Car crashes and serious injuries – the next steps


Following the right legal steps after being injured in a car crash can help you to achieve the best possible outcome, says Hugh Potter, Senior Partner at Potter Rees Dolan Serious Injury Solicitors.

Being involved in a road traffic collision is distressing for all involved – especially when the incident results in a serious injury. In the stress that follows an incident, it can be difficult to know exactly what you should do to make sure your legal rights are protected.

What to do immediately after the collision

Car crashes can be extremely disorienting and traumatic, especially if it results in a serious injury. If you can, try to:

  • stop your car, switch off the engine and turn on the hazard lights;
  • check for any injuries to yourself or your passengers, and call an ambulance as soon as you can if anyone needs medical attention.
  • exchange insurance information with the other driver or drivers involved; and
  • call the police if necessary. This may be required if the road is blocked, for example, or if the other driver fails to stop or provide insurance information.

It is also best to gather as much information from the scene of the incident as you can, including:

  • the names, addresses and contact details of any relevant drivers/motorcyclists/cyclists, passengers and, importantly, any witnesses;
  • the registration numbers, colour, make and model of all relevant vehicles;
  • the time and date of the crash;
  • the amount and location of damage sustained to the vehicles involved;
  • the location of any CCTV cameras that may have captured the collision, or the events leading up to it or afterwards;
  • the driving conditions, including the weather, lighting and road surface quality;
  • the positions of the vehicles involved; and
  • the name of any police officer attending and the police's traffic case reference number.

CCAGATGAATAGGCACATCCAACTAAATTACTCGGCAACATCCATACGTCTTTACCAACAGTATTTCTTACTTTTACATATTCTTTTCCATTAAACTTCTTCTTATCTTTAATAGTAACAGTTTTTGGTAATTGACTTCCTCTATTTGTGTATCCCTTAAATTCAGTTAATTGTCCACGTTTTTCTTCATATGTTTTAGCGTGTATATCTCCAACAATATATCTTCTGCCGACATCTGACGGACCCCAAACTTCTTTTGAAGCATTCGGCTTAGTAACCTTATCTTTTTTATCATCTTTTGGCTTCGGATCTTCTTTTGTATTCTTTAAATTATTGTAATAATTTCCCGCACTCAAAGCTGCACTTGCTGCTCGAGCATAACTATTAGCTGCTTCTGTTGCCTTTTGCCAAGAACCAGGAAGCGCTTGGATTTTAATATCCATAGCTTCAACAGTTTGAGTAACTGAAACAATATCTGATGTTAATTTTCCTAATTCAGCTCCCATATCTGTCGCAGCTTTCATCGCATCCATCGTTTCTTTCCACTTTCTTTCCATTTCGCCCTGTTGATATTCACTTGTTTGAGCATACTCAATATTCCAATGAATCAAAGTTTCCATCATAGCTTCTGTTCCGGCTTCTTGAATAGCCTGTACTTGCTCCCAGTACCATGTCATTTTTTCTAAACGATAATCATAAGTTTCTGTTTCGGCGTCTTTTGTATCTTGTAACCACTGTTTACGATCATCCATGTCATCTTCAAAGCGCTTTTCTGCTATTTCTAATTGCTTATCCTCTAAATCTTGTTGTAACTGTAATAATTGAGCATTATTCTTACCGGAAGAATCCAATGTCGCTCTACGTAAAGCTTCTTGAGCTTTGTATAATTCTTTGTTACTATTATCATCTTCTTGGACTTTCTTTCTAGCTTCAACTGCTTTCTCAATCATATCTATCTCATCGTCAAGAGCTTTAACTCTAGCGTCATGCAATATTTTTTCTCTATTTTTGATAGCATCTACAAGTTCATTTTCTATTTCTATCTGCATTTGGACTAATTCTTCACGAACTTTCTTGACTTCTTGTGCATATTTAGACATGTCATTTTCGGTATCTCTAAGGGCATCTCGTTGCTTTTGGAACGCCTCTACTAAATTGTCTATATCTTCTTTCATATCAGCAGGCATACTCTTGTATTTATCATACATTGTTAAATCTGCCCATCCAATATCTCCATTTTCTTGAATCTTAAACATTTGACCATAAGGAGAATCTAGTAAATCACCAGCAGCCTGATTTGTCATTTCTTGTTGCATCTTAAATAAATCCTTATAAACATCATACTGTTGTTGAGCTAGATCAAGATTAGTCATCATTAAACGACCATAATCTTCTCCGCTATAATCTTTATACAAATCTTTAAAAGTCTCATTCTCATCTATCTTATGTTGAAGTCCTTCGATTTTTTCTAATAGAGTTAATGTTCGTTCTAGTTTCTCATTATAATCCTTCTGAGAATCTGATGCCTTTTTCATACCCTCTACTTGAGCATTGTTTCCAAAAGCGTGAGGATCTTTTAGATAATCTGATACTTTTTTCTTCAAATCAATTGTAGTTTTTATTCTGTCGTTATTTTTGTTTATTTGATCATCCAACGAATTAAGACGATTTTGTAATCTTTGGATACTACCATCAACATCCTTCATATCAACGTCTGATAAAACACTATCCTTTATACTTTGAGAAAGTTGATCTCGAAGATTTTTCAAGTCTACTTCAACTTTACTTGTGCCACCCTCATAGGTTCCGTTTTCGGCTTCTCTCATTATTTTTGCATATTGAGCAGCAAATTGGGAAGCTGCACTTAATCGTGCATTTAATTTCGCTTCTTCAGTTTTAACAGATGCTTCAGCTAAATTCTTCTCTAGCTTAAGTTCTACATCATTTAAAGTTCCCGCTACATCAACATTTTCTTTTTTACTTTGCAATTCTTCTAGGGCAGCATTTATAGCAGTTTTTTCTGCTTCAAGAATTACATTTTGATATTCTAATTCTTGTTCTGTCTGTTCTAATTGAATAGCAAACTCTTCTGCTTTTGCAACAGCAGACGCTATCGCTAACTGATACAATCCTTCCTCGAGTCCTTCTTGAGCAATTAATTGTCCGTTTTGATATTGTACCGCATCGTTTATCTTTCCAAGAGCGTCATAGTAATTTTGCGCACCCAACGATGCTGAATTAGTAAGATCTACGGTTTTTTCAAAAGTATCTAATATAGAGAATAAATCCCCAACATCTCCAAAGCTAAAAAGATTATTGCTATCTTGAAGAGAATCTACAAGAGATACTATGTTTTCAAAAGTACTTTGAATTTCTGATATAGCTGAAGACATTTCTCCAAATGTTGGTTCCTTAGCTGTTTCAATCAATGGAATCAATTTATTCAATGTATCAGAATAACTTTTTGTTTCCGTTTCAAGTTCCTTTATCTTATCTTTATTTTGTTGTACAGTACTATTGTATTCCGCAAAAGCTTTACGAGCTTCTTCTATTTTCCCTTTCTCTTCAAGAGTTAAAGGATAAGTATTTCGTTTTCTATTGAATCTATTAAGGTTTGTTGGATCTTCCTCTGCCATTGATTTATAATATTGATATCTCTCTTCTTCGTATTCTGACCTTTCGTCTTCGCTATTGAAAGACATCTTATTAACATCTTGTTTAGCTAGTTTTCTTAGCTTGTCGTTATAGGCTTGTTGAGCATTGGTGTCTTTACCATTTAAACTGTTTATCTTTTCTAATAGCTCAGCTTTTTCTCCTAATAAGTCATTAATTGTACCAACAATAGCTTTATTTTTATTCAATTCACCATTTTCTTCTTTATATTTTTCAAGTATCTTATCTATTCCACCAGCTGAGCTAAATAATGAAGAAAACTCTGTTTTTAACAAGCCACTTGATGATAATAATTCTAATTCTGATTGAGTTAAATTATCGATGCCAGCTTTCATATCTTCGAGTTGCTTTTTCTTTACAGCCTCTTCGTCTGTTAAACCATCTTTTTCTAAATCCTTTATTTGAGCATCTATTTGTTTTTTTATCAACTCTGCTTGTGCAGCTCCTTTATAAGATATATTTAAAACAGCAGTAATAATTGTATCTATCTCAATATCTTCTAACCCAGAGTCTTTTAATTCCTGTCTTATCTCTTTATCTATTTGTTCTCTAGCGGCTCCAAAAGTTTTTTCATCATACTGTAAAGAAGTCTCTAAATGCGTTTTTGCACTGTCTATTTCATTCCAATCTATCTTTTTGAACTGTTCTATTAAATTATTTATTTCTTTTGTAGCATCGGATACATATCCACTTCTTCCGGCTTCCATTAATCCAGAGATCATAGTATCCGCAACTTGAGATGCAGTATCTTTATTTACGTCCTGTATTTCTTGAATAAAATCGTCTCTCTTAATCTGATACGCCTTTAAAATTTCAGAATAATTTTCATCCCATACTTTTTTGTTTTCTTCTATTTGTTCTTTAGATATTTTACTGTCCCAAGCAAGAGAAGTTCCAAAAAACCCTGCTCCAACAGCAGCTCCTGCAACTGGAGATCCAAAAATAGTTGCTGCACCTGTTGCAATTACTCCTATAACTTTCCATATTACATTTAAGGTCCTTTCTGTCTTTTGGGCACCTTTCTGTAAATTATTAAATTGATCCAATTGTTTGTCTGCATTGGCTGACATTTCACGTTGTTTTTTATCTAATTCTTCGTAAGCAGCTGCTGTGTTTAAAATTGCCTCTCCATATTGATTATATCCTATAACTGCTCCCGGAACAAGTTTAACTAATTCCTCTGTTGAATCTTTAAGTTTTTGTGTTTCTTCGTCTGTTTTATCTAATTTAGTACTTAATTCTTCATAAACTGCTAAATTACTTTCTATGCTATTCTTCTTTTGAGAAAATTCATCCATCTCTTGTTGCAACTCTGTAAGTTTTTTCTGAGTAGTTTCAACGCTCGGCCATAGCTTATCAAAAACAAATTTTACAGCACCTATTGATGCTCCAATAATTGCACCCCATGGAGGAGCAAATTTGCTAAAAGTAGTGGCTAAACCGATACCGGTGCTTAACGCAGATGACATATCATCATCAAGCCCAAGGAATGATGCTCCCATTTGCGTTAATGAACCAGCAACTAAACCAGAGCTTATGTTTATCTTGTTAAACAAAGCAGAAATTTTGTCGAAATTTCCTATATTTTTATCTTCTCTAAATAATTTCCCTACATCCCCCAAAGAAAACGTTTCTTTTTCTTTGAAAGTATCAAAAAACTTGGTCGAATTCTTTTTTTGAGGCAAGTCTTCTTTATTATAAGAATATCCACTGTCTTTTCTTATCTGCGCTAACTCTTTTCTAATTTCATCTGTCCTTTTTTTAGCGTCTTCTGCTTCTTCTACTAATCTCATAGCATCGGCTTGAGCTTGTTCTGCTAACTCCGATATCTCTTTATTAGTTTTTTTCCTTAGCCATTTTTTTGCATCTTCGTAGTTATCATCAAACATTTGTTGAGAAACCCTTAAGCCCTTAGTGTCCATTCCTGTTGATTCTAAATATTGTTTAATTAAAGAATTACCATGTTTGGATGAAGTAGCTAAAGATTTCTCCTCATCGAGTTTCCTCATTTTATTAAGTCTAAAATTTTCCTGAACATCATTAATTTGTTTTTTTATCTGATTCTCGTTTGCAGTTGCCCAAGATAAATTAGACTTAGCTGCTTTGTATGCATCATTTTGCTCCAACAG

If you have suffered a serious injury you may not be able to gather this information yourself, so do your best to get others to do it for you.

Avoid apologising or accepting blame for the incident, as this could be used against you at a later date – even if the situation wasn’t your fault. Your solicitor will advise you about making a formal statement, and it will help to write down what you think happened as soon as you can, making sure to record when you wrote your account.

Contacting the right people

If you’ve been involved in a crash, you must officially report the incident.

This means getting in contact with your insurance provider as soon as you can and providing all the details of the collision, which will also help them if the other driver attempts to make a claim. This is necessary even for minor road traffic collisions, or where the driver is not looking to make a claim against you; failing to notify your insurer within the time limit specified in your policy may result in your insurance being invalidated, leading to needless (and sometimes substantial) financial penalties.

Additionally, you must report the incident to the police if you were unable at the scene, within 24 hours at the latest. This will ensure that your name and address can be provided to anyone who might have reasonable grounds for asking for those details, including the owner of any property that you might have damaged in the collision.

If you were potentially responsible for causing an injury to another person, you must report the crash and produce your car insurance certificate to the police, or anyone who might reasonably ask to see it. If you were unable to do so immediately, you’ll need to contact the police within 24 hours and produce your car insurance certificate within seven days of the incident.

It’s important to note that this report needs to be made to a police officer in person or at a police station, and cannot be done over the phone. Failure to follow any of these reporting processes correctly could result in you being charged with motor offences and facing a fine.

Brake publishes information and advice for bereaved families and friends following a death on the road. This guidance contains information on what happens after a crash, practical issues, investigations and criminal charges, court cases, claiming compensation, and useful organisations. Click here to find out more.


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Thursday, 24 September 2020

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